Access Nephrology

A Commitment To Private Practice In Renal Medicine


Best Advice

  • Eat plentifully of all good food
  • Avoid preserved foods
  • Nuts, chocolates and hard cheese seem to contribute more to a phosphate problem on dialysis than other foods
  • Know the difference between good and bad food
Most patients exercising common sense do not have a phosphate or potassium problem on dialysis. Every patient is different!

Patients who do not pass urine may have a greater potassium problem than patients who continue to pass urine when on dialysis.

Potassium and phosphate problems should not be speculative.  They should be determined by your blood tests.

Eating is a big part of your quality of life.  Gratuitous prescriptive advice on diet is counterproductive; such advice is sometimes used more as a sword than a shield.

Adapt your eating according to what your physician tells you.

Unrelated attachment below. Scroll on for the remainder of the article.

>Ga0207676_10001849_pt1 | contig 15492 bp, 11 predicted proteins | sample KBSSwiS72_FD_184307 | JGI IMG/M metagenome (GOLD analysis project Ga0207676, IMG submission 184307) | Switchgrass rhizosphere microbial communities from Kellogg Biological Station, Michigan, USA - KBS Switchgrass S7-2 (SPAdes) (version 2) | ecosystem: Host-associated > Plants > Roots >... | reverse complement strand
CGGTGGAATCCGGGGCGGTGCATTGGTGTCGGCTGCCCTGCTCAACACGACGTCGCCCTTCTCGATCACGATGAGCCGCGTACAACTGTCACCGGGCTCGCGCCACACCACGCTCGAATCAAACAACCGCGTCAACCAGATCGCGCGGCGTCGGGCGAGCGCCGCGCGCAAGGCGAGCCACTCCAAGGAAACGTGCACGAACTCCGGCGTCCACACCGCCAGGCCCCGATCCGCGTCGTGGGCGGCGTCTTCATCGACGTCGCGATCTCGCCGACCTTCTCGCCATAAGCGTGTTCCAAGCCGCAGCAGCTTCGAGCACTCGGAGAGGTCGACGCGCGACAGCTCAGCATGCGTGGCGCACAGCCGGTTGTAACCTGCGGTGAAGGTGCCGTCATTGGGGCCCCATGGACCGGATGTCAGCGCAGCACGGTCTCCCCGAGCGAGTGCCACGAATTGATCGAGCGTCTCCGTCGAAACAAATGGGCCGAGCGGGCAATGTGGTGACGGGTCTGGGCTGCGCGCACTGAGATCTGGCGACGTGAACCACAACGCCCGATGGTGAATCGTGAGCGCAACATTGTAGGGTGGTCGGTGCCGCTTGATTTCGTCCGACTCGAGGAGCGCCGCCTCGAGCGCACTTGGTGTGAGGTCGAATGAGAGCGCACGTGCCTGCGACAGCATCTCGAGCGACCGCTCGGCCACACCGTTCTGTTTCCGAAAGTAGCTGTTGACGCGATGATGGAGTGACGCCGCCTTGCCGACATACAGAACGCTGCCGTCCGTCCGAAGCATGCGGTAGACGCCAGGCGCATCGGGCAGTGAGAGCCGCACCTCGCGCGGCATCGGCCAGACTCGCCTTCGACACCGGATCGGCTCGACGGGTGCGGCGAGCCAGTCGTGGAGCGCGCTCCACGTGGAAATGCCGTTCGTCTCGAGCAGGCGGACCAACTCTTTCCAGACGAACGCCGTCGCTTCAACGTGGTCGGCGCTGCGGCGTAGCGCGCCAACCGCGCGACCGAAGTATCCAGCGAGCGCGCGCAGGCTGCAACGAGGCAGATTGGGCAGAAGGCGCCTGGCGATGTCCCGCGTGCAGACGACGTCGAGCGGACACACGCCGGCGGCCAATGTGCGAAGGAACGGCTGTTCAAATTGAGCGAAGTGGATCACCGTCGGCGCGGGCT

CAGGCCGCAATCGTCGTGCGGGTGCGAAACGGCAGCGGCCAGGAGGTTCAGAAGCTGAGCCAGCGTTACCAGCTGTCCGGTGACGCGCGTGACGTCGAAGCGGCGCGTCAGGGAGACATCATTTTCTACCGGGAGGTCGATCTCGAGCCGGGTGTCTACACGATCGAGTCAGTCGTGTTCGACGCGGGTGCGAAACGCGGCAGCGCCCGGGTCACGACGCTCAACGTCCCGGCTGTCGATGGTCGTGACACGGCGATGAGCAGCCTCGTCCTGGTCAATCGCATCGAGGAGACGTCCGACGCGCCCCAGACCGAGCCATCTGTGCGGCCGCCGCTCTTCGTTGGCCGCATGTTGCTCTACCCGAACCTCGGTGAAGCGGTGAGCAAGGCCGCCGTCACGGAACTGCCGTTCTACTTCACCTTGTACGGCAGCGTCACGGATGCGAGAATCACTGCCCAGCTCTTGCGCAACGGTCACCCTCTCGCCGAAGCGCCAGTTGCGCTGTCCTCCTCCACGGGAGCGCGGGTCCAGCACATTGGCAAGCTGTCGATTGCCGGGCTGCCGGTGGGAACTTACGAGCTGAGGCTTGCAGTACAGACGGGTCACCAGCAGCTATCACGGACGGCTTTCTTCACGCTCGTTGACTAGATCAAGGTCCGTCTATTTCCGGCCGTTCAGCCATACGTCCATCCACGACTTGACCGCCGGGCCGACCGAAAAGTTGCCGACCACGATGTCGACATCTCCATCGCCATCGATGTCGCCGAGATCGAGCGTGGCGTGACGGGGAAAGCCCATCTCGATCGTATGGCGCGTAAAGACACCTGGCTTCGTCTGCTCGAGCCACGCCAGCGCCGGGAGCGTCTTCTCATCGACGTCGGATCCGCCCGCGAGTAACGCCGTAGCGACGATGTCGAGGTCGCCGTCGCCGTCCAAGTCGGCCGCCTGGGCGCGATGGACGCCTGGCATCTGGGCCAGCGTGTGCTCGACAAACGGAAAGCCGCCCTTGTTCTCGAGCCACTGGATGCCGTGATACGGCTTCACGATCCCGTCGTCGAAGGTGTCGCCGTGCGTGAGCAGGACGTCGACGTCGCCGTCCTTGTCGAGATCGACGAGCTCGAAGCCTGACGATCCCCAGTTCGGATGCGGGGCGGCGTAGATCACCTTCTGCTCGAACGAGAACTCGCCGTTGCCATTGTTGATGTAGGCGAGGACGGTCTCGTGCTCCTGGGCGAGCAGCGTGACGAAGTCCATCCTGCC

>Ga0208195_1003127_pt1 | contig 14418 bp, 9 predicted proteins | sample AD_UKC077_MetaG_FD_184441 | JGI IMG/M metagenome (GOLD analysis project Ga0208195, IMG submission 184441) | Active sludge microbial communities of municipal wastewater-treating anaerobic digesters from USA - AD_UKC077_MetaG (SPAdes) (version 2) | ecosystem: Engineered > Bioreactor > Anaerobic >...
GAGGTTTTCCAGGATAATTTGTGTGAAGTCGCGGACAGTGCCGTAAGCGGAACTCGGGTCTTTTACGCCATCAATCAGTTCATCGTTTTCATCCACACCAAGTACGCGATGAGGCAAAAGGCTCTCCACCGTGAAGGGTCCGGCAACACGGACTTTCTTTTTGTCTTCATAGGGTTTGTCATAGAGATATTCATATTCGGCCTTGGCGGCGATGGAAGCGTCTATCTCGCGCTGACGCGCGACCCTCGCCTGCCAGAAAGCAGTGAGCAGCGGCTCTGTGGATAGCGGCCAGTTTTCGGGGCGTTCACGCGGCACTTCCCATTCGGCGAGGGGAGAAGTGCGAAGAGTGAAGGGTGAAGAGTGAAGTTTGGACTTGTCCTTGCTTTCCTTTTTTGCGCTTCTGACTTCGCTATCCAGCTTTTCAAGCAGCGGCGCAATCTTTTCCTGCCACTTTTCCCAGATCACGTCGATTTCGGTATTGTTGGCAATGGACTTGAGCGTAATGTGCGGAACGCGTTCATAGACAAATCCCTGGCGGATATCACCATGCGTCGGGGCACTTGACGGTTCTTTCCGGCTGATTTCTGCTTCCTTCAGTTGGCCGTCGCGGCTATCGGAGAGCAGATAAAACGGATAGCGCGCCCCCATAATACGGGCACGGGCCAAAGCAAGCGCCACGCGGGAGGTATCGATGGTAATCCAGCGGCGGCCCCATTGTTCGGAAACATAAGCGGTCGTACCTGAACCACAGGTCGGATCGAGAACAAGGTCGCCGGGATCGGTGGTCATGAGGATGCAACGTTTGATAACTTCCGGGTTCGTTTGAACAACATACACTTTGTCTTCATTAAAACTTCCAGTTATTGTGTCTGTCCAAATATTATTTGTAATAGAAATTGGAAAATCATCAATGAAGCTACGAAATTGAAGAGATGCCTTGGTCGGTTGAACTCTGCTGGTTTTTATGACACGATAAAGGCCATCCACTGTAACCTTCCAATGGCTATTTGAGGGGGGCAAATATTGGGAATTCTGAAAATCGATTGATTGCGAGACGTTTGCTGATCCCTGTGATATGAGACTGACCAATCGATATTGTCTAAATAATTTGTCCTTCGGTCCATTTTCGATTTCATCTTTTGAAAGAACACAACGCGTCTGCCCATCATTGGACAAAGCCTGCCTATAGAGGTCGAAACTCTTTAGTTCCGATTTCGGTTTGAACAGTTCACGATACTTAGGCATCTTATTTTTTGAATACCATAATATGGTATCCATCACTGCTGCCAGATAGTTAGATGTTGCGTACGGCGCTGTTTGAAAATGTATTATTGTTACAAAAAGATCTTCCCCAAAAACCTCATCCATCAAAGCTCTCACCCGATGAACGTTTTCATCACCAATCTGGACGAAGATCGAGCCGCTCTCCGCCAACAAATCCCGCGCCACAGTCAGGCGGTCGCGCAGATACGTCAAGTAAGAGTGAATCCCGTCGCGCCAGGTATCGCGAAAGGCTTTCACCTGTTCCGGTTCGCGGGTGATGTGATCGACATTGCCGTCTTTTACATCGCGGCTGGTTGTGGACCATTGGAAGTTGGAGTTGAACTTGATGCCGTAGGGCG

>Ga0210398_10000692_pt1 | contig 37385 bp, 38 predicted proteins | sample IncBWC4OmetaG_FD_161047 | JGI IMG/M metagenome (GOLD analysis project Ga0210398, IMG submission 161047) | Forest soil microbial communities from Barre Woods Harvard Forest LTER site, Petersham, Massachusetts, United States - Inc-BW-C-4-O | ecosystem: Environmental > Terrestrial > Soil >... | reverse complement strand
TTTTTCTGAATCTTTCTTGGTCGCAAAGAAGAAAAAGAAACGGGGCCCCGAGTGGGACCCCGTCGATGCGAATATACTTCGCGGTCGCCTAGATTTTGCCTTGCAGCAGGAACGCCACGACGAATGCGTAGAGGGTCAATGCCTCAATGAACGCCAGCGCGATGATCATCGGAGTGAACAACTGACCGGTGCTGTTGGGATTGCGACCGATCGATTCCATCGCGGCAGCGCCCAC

Prescriptive dietary advice, not based on your physical condition, needs and blood tests is frequently incorrect.

There is lots of evidence that vascular (blood vessel) calcification is associated with high blood calcium and phosphate, but also with many other factors that affect dialysis patients.There is no evidence an “evangelical” approach to calcium and phosphate contol prolongs your life.

Almost everyone seems to be an expert on diet.

The wise physician’s adage “eat plentifully of all good food” is probably the best advice you will get.


The Canberra Hospital Dialysis Out-Patients has a variety of literature on diet.

Much of this comes from the Renal Resource Centre, their website is

My surgery at Garran has a number of diet related pamphlets produced by pharmaceutical companies.